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The Digital Product Kickstart Kit: Your guide to creating and launching a digital product that sells.
I help online entrepreneurs (like YOU!) launch and relaunch digital products and podcasts to reach more people, grow their audience and become the go-to geniuses in their industry
Being told “I can’t afford it” can make you really question your pricing and the value inside your products. But this doesn't mean that you need to lower your price or offer discounts. Today I'm dissecting what this REALLY means and how crafting your content is crucial to dealing with this feedback in your business.
In this episode we talk about:
– How showing your customer the value of your offer can help to shuffle their priorities
– The four ingredients you need before someone will buy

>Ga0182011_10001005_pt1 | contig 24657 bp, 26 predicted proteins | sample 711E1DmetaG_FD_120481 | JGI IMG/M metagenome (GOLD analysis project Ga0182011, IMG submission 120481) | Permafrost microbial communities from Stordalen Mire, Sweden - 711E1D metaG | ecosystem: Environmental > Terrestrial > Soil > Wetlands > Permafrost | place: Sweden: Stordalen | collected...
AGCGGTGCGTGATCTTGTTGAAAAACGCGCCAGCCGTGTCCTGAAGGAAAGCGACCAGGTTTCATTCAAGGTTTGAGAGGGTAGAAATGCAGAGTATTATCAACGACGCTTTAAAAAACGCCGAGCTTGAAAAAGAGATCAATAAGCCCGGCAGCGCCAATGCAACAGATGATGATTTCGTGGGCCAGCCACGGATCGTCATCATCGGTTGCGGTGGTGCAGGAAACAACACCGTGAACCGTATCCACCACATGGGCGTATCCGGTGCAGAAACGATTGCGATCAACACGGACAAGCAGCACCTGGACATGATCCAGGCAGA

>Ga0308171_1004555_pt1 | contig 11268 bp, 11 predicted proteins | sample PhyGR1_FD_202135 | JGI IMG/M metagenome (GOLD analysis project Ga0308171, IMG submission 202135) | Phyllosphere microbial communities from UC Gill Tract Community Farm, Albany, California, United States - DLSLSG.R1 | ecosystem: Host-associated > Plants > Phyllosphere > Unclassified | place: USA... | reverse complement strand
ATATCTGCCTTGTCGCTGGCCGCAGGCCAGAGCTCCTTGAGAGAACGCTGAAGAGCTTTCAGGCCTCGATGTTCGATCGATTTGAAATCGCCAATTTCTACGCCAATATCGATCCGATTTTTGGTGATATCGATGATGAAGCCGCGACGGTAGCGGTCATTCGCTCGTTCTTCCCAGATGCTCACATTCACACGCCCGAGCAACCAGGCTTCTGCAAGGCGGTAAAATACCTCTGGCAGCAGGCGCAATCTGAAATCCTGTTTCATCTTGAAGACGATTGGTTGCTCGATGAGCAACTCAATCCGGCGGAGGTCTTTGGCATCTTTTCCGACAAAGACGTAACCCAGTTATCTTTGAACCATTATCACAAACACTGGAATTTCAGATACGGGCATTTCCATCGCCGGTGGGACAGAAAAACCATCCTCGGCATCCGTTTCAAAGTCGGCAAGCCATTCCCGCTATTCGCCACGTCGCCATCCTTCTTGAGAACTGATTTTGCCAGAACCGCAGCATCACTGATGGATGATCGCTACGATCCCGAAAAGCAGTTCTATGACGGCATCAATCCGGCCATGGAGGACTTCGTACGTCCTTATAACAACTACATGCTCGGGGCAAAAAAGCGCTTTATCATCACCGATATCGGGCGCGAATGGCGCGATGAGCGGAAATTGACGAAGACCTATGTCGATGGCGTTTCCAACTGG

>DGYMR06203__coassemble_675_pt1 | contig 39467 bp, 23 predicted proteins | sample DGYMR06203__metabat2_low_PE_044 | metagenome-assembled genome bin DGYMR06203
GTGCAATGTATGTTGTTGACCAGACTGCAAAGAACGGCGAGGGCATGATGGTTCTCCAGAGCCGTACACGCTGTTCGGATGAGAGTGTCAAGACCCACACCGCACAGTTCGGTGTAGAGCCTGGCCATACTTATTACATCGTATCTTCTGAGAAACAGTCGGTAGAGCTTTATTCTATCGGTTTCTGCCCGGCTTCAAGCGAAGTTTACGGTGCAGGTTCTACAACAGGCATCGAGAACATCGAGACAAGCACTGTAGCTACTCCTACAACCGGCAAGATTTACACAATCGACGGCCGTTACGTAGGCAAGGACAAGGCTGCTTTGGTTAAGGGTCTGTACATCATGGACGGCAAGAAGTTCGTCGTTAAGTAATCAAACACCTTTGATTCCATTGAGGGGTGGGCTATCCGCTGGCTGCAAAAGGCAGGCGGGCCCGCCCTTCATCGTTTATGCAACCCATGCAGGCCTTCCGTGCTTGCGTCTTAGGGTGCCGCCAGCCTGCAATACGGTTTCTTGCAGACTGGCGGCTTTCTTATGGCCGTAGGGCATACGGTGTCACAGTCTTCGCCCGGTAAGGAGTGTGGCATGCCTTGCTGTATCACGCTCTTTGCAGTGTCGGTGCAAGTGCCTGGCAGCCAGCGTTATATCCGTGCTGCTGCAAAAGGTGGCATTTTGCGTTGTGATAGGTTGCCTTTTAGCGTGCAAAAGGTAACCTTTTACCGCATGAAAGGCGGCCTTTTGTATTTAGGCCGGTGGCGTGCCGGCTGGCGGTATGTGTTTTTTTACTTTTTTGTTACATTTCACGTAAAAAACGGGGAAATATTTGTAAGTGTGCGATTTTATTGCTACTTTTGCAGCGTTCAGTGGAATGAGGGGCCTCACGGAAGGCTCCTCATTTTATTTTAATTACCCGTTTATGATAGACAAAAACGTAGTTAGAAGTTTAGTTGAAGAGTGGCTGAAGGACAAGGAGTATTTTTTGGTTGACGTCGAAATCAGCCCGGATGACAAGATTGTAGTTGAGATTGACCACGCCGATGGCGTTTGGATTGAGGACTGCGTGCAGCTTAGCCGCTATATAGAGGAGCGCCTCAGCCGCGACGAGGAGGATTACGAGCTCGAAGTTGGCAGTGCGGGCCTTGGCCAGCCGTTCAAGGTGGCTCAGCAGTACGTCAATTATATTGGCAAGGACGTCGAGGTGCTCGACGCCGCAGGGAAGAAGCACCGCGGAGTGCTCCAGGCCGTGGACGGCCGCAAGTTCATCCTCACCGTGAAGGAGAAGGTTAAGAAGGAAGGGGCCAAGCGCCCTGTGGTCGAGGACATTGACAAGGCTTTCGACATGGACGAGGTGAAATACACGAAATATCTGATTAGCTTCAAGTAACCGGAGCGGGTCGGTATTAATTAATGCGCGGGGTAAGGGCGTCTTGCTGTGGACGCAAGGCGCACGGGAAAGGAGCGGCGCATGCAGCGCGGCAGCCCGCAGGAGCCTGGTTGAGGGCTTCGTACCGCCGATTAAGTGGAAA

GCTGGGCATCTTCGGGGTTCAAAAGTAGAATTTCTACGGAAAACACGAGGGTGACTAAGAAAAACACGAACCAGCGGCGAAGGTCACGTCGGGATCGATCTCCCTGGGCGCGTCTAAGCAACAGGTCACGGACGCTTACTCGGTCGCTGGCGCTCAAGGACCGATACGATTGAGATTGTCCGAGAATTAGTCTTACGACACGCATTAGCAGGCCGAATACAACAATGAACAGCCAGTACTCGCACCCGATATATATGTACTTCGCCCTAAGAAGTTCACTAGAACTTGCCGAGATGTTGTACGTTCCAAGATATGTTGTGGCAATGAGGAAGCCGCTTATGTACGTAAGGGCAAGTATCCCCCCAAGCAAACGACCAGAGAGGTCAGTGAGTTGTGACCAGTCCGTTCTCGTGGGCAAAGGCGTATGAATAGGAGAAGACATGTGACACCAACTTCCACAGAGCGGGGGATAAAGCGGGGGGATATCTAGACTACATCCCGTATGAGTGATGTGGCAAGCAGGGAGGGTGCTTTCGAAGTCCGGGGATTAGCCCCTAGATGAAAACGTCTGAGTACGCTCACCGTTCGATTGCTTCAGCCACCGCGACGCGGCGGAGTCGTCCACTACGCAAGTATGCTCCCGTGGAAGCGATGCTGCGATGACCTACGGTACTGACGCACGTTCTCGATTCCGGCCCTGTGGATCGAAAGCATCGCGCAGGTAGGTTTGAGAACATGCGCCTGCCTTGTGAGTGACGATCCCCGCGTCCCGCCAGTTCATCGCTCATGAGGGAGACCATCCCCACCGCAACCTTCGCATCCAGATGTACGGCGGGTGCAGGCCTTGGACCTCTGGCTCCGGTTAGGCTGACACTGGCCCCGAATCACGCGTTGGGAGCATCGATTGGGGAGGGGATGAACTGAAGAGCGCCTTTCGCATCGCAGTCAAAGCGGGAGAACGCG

– How to tweak your offer without changing the core product to identify what appeals to your audience
– Strategies to understanding and knowing when you are promoting to the right people
– How important positioning your messaging can be to reaching your ideal customer
– The benefit of tailoring your marketing to show your buyer why it is essential they buy now
Today, I am talking about a challenge that I know many business owners come up against especially when you are selling a digital product, like a course, a group program, or a membership, but also when you're selling your services.
The challenge? When somebody tells you they can't afford it. I do want to differentiate the difference between one person saying they can't afford it and multiple people saying they can't afford it. Like if the majority of people are saying I can't afford it.